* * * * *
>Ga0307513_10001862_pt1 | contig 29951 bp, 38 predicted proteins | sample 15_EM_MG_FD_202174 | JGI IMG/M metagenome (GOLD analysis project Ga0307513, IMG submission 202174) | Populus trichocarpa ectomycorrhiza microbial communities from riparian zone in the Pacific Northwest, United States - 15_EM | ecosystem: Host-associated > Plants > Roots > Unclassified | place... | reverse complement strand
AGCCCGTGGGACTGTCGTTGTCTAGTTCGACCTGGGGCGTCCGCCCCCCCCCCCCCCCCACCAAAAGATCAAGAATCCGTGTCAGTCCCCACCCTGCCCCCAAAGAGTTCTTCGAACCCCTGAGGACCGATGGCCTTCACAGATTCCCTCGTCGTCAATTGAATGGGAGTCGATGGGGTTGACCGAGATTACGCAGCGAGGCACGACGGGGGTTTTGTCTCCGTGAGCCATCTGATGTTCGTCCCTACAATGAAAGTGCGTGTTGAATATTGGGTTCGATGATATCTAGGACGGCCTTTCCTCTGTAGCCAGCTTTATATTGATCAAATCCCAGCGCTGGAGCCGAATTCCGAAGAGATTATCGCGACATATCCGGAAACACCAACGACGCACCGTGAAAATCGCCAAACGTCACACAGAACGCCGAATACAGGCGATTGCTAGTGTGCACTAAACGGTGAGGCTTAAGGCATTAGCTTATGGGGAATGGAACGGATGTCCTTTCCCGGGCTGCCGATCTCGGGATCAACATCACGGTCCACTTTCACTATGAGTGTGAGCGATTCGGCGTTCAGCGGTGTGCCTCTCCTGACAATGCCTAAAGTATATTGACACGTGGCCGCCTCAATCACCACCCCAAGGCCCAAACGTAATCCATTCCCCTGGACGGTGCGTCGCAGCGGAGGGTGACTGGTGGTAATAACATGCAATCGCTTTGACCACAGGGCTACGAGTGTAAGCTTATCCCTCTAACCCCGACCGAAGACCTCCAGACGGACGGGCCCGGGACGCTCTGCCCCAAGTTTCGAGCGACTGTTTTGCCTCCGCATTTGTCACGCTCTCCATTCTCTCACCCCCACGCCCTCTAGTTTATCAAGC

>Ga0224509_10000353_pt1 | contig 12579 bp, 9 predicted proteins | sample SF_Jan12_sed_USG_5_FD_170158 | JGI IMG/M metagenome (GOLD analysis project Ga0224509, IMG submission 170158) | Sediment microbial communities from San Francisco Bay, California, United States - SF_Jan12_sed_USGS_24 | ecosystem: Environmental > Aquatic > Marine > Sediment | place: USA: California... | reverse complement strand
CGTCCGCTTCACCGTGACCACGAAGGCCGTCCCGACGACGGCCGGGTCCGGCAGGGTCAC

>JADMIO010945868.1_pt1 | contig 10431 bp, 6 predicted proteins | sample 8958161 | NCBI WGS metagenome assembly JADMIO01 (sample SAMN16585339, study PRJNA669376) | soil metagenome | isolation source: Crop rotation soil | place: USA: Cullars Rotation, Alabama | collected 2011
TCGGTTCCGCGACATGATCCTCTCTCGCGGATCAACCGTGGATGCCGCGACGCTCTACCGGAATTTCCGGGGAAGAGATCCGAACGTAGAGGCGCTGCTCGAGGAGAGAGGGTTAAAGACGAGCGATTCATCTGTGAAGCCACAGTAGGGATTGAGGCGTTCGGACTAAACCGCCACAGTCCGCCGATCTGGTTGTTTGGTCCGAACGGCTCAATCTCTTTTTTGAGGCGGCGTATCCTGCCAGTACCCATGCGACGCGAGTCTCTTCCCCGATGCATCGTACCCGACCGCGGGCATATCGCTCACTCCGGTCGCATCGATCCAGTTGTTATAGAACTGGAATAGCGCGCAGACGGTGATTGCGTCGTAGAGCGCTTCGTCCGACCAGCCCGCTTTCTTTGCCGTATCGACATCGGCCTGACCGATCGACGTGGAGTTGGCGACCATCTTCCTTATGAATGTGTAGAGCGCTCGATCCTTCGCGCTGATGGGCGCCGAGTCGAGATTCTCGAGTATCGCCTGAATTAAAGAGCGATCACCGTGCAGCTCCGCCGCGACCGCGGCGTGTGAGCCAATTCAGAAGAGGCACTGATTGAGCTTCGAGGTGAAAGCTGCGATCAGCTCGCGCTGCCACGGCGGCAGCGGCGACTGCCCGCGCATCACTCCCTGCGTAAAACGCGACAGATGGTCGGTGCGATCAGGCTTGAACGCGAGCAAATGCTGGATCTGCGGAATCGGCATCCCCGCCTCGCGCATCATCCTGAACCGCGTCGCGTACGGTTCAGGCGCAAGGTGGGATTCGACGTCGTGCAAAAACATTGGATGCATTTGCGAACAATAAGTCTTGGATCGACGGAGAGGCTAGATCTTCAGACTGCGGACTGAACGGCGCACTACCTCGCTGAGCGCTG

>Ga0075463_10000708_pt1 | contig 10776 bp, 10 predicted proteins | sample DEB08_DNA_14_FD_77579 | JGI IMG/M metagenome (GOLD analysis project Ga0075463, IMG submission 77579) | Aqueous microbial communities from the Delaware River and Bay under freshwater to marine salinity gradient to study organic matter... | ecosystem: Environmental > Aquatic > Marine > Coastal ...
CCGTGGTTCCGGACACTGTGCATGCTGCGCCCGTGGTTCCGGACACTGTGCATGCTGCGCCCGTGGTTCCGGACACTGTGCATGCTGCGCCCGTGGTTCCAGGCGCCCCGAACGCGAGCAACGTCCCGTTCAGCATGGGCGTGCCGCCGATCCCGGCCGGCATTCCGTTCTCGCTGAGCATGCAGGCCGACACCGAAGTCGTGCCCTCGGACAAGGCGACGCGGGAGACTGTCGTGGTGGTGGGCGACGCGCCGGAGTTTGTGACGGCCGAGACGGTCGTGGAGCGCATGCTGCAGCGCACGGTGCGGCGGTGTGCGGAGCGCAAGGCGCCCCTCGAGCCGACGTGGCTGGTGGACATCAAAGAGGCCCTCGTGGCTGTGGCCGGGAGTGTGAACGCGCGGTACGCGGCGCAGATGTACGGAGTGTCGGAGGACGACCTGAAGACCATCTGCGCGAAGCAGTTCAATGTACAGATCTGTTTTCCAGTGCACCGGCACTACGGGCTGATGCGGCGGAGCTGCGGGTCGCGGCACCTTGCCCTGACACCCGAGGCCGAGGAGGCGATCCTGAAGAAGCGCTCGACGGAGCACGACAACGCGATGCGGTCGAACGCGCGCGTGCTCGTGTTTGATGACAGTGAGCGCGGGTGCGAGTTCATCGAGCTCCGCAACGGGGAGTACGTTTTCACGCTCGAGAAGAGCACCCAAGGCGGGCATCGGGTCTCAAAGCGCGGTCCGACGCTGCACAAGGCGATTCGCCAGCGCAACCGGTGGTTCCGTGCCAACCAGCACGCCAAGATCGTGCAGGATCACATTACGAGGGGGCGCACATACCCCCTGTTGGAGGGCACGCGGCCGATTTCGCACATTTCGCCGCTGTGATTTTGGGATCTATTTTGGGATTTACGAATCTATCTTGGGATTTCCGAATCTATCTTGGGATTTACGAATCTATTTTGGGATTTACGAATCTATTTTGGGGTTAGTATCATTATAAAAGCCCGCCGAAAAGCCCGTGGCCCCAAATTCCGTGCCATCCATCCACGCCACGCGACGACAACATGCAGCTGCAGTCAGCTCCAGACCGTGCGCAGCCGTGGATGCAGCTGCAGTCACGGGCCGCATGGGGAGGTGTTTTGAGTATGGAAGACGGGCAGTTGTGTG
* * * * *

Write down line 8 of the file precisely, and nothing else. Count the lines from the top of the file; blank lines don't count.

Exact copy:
CCGTGGTTCCGGACACTGTGCATGCTGCGCCCGTGGTTCCGGACACTGTGCATGCTGCGCCCGTGGTTCCGGACACTGTGCATGCTGCGCCCGTGGTTCCAGGCGCCCCGAACGCGAGCAACGTCCCGTTCAGCATGGGCGTGCCGCCGATCCCGGCCGGCATTCCGTTCTCGCTGAGCATGCAGGCCGACACCGAAGTCGTGCCCTCGGACAAGGCGACGCGGGAGACTGTCGTGGTGGTGGGCGACGCGCCGGAGTTTGTGACGGCCGAGACGGTCGTGGAGCGCATGCTGCAGCGCACGGTGCGGCGGTGTGCGGAGCGCAAGGCGCCCCTCGAGCCGACGTGGCTGGTGGACATCAAAGAGGCCCTCGTGGCTGTGGCCGGGAGTGTGAACGCGCGGTACGCGGCGCAGATGTACGGAGTGTCGGAGGACGACCTGAAGACCATCTGCGCGAAGCAGTTCAATGTACAGATCTGTTTTCCAGTGCACCGGCACTACGGGCTGATGCGGCGGAGCTGCGGGTCGCGGCACCTTGCCCTGACACCCGAGGCCGAGGAGGCGATCCTGAAGAAGCGCTCGACGGAGCACGACAACGCGATGCGGTCGAACGCGCGCGTGCTCGTGTTTGATGACAGTGAGCGCGGGTGCGAGTTCATCGAGCTCCGCAACGGGGAGTACGTTTTCACGCTCGAGAAGAGCACCCAAGGCGGGCATCGGGTCTCAAAGCGCGGTCCGACGCTGCACAAGGCGATTCGCCAGCGCAACCGGTGGTTCCGTGCCAACCAGCACGCCAAGATCGTGCAGGATCACATTACGAGGGGGCGCACATACCCCCTGTTGGAGGGCACGCGGCCGATTTCGCACATTTCGCCGCTGTGATTTTGGGATCTATTTTGGGATTTACGAATCTATCTTGGGATTTCCGAATCTATCTTGGGATTTACGAATCTATTTTGGGATTTACGAATCTATTTTGGGGTTAGTATCATTATAAAAGCCCGCCGAAAAGCCCGTGGCCCCAAATTCCGTGCCATCCATCCACGCCACGCGACGACAACATGCAGCTGCAGTCAGCTCCAGACCGTGCGCAGCCGTGGATGCAGCTGCAGTCACGGGCCGCATGGGGAGGTGTTTTGAGTATGGAAGACGGGCAGTTGTGTG